WJHL.com - How Telemarketing Scams Work

How Telemarketing Scams Work

The heart of a fraudulent telemarketing operation is usually a "boiler room," where seasoned operators try to scam hundreds of thousands of people across the country every day. Telephone fraud knows no race, ethnic, gender, age, education or income barriers. Anyone with a phone can be victimized by telemarketing scam artists.

Cold Calls. Scammers may get your number from a telephone directory, a mailing list or what fraudsters call a "sucker list." Sucker lists contain information about people who have responded to previous telemarketing solicitations, like their name, phone number, and how much money they spent. The lists are bought and sold by promoters. They are invaluable to scam artists, who believe that consumers who have been deceived once are vulnerable to additional scams.

Direct Mail. You may get a letter or postcard saying you've won a prize or a contest. This often is a front for a scam. The instructions tell you to respond to the promoter with certain information. If you do, you'll be called by a fraudster who may use persuasive sales pitches, scare tactics, and false claims to deceive you and take your money.

Broadcast and Print Advertisements. You may place a call in response to a television, newspaper, or magazine advertisement. The fact that you initiate the call doesn't mean the business is legitimate or that you should be less cautious about buying or investing on the phone.

Tip-Offs to Telephone Rip-Offs

Fraudulent telemarketers often use phrases like these -

"You've been specially selected to hear this offer."

"You'll get a wonderful free bonus if you buy our product."

"You've won one of five valuable prizes."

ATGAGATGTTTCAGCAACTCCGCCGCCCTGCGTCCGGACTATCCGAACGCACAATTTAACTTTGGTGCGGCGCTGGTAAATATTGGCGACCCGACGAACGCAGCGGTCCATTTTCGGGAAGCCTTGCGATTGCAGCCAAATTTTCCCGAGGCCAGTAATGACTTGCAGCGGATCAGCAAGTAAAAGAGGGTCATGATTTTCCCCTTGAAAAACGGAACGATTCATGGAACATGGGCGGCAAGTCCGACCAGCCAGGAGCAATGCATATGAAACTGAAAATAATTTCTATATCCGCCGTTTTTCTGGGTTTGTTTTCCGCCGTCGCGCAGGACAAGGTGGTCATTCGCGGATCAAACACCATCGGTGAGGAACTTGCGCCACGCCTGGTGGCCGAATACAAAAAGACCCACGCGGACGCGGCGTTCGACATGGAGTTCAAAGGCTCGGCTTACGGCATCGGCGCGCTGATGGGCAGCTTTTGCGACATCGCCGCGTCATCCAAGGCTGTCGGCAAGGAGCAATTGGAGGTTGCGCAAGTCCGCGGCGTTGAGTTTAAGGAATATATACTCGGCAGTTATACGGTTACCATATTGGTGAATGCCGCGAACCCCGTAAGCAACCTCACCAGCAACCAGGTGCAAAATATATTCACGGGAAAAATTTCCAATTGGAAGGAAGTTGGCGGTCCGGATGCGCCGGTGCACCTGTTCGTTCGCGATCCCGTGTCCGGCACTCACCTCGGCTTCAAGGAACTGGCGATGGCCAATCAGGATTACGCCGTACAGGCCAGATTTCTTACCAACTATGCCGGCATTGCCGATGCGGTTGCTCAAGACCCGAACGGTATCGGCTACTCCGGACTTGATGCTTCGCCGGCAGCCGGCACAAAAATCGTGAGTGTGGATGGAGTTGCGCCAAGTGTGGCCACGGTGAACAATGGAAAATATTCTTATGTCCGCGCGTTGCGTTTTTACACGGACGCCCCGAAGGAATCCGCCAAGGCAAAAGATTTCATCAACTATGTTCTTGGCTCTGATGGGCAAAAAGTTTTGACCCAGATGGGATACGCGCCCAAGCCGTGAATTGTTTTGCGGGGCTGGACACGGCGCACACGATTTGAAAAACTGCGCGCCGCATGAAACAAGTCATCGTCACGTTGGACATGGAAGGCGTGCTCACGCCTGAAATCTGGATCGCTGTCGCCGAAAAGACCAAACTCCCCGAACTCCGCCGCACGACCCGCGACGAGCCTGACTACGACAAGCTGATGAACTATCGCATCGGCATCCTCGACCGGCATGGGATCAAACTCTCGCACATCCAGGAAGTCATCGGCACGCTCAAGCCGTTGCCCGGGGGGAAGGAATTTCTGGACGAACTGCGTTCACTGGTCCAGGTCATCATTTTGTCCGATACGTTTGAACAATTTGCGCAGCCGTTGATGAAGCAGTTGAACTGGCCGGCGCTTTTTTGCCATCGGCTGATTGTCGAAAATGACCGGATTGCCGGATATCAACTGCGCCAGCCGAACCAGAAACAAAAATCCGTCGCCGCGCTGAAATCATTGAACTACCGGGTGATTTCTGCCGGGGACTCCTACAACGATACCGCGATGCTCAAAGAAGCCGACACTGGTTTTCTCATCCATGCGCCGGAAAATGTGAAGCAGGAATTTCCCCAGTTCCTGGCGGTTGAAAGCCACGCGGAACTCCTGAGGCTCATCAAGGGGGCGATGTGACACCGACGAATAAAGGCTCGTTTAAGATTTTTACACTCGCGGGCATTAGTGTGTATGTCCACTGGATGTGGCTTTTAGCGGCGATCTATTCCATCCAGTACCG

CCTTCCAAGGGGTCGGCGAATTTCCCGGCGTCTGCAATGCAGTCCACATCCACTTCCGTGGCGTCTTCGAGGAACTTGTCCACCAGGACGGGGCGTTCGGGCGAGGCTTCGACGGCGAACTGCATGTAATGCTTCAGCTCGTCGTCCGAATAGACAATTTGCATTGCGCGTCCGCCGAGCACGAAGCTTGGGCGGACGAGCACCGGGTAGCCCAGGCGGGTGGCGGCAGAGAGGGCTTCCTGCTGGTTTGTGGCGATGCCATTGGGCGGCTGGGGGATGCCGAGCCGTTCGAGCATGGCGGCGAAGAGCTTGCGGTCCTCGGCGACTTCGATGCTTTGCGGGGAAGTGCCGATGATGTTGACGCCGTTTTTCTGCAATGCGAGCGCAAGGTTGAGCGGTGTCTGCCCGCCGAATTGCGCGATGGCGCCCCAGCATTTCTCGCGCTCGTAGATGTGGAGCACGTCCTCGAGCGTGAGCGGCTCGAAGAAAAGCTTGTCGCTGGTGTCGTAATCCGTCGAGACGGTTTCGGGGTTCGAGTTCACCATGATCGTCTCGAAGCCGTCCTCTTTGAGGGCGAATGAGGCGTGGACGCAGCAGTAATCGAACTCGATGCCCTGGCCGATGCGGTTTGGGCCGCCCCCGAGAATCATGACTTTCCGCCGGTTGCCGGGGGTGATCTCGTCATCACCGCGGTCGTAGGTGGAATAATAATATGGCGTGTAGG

"You've won big money in a foreign lottery."

"You must send money right away."

"This investment is low risk and provides a higher return than you can get anywhere
         else."

"You have to make up your mind right away."

"We'll just put the shipping and handling charges on your credit card."

The Hooks

Prize offers. You usually have to do something to get your "free" prize, like attend a sales presentation, buy something, pay a fee, or give out a credit card number. But the prizes are worthless or overpriced.

Travel packages. "Free" or "low cost" vacations can end up costing a bundle in hidden costs. You may pay a high price for some part of the package - like hotel or airfare. The total cost may run two to three times more than what you'd expect to pay, or what you were led to believe. Some "bargain" vacations never happen at all.

Investments. People lose millions of dollars each year to "get rich quick" schemes that promise high returns with little or no risk. These can include movie or cable television production deals, Internet gambling, rare coins, art, or other "investment opportunities." The schemes vary, but one thing is consistent: Unscrupulous promoters of investment fraud rely on the fact that investing can be complicated, and many people don't research the
investment process.

Charities. Con artists often push you for an immediate gift, but won't send written information so you can check them out. They also may try to confuse you by using names that sound like well-known charitable organizations or even law enforcement agencies.

Recovery scams. If you buy into any of the above scams, you're likely to be placed in a sucker list and be called again by someone promising to get your money back. Be careful not to lose more money to this common practice. Even law enforcement officials can't guarantee they'll recover your money.

Provided by FTC.gov

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